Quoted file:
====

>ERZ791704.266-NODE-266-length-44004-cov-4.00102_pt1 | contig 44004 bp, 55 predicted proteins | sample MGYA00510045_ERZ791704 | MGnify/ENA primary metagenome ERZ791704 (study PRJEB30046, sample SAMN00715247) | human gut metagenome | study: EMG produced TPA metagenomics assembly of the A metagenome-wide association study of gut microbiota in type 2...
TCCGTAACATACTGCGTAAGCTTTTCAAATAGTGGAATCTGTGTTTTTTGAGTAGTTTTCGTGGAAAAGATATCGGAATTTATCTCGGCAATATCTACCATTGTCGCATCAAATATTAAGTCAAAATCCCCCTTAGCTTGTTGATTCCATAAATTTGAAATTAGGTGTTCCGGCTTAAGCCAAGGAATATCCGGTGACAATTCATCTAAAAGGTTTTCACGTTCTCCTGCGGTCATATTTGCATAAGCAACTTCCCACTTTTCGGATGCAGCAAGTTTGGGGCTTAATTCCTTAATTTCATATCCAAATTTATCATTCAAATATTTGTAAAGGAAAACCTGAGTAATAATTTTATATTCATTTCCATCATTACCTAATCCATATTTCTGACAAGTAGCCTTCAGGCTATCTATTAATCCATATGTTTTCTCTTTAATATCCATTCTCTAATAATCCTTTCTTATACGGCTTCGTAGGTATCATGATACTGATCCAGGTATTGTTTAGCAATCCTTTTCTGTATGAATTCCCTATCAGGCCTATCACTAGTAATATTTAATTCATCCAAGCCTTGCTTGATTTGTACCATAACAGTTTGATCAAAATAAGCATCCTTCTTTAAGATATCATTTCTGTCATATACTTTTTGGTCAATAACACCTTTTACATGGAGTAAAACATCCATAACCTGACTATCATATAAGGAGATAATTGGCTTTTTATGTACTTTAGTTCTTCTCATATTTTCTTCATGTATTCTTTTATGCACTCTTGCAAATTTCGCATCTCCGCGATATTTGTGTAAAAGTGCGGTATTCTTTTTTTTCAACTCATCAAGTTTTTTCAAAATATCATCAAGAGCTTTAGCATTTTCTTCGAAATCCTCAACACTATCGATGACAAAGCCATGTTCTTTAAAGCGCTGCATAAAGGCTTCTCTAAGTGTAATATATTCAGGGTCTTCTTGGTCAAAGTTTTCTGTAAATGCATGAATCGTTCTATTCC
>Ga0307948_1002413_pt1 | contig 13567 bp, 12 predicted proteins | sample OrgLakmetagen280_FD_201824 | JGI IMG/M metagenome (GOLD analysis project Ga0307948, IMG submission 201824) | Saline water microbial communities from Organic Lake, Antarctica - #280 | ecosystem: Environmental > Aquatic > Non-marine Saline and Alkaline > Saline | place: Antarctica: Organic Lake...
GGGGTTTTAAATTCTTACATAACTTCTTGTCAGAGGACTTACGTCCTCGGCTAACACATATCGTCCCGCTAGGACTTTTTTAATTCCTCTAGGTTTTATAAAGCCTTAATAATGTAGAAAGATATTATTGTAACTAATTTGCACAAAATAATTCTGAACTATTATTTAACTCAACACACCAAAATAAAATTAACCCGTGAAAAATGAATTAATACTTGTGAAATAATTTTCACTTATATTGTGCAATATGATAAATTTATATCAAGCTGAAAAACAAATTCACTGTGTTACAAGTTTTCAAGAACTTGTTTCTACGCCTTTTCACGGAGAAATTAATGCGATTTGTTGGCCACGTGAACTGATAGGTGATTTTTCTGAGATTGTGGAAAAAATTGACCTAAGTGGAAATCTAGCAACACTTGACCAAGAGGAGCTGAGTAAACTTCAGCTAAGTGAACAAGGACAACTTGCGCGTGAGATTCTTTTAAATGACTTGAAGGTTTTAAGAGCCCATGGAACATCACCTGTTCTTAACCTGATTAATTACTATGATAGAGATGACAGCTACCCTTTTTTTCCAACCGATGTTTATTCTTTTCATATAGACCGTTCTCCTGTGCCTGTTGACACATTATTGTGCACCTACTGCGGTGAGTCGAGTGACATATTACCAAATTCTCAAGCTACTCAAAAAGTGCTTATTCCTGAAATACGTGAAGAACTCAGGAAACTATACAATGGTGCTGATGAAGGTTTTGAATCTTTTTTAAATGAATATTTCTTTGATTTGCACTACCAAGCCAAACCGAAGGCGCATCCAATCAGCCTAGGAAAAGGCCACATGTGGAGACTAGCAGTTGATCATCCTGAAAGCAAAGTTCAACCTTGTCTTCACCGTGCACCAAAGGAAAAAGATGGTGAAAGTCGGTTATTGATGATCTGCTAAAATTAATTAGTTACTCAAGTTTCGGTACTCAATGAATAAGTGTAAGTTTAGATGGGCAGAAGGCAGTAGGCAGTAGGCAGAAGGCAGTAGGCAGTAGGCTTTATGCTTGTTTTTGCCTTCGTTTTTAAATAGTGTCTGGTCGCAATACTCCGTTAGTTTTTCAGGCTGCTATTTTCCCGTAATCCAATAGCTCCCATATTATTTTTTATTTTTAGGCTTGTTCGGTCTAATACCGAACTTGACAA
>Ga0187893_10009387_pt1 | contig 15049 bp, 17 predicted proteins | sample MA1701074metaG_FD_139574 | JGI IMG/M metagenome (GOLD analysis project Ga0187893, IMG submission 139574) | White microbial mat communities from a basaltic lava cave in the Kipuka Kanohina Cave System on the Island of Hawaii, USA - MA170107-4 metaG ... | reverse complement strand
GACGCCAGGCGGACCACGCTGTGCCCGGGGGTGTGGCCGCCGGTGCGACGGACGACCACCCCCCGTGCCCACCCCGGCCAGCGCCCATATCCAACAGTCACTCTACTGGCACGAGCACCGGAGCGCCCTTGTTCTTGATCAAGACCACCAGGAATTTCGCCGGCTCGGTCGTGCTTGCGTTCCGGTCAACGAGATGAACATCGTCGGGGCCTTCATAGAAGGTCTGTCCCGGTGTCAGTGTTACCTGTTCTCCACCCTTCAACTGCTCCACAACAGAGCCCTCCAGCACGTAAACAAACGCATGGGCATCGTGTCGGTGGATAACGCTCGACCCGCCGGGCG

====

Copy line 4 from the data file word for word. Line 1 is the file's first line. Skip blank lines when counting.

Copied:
GGGGTTTTAAATTCTTACATAACTTCTTGTCAGAGGACTTACGTCCTCGGCTAACACATATCGTCCCGCTAGGACTTTTTTAATTCCTCTAGGTTTTATAAAGCCTTAATAATGTAGAAAGATATTATTGTAACTAATTTGCACAAAATAATTCTGAACTATTATTTAACTCAACACACCAAAATAAAATTAACCCGTGAAAAATGAATTAATACTTGTGAAATAATTTTCACTTATATTGTGCAATATGATAAATTTATATCAAGCTGAAAAACAAATTCACTGTGTTACAAGTTTTCAAGAACTTGTTTCTACGCCTTTTCACGGAGAAATTAATGCGATTTGTTGGCCACGTGAACTGATAGGTGATTTTTCTGAGATTGTGGAAAAAATTGACCTAAGTGGAAATCTAGCAACACTTGACCAAGAGGAGCTGAGTAAACTTCAGCTAAGTGAACAAGGACAACTTGCGCGTGAGATTCTTTTAAATGACTTGAAGGTTTTAAGAGCCCATGGAACATCACCTGTTCTTAACCTGATTAATTACTATGATAGAGATGACAGCTACCCTTTTTTTCCAACCGATGTTTATTCTTTTCATATAGACCGTTCTCCTGTGCCTGTTGACACATTATTGTGCACCTACTGCGGTGAGTCGAGTGACATATTACCAAATTCTCAAGCTACTCAAAAAGTGCTTATTCCTGAAATACGTGAAGAACTCAGGAAACTATACAATGGTGCTGATGAAGGTTTTGAATCTTTTTTAAATGAATATTTCTTTGATTTGCACTACCAAGCCAAACCGAAGGCGCATCCAATCAGCCTAGGAAAAGGCCACATGTGGAGACTAGCAGTTGATCATCCTGAAAGCAAAGTTCAACCTTGTCTTCACCGTGCACCAAAGGAAAAAGATGGTGAAAGTCGGTTATTGATGATCTGCTAAAATTAATTAGTTACTCAAGTTTCGGTACTCAATGAATAAGTGTAAGTTTAGATGGGCAGAAGGCAGTAGGCAGTAGGCAGAAGGCAGTAGGCAGTAGGCTTTATGCTTGTTTTTGCCTTCGTTTTTAAATAGTGTCTGGTCGCAATACTCCGTTAGTTTTTCAGGCTGCTATTTTCCCGTAATCCAATAGCTCCCATATTATTTTTTATTTTTAGGCTTGTTCGGTCTAATACCGAACTTGACAA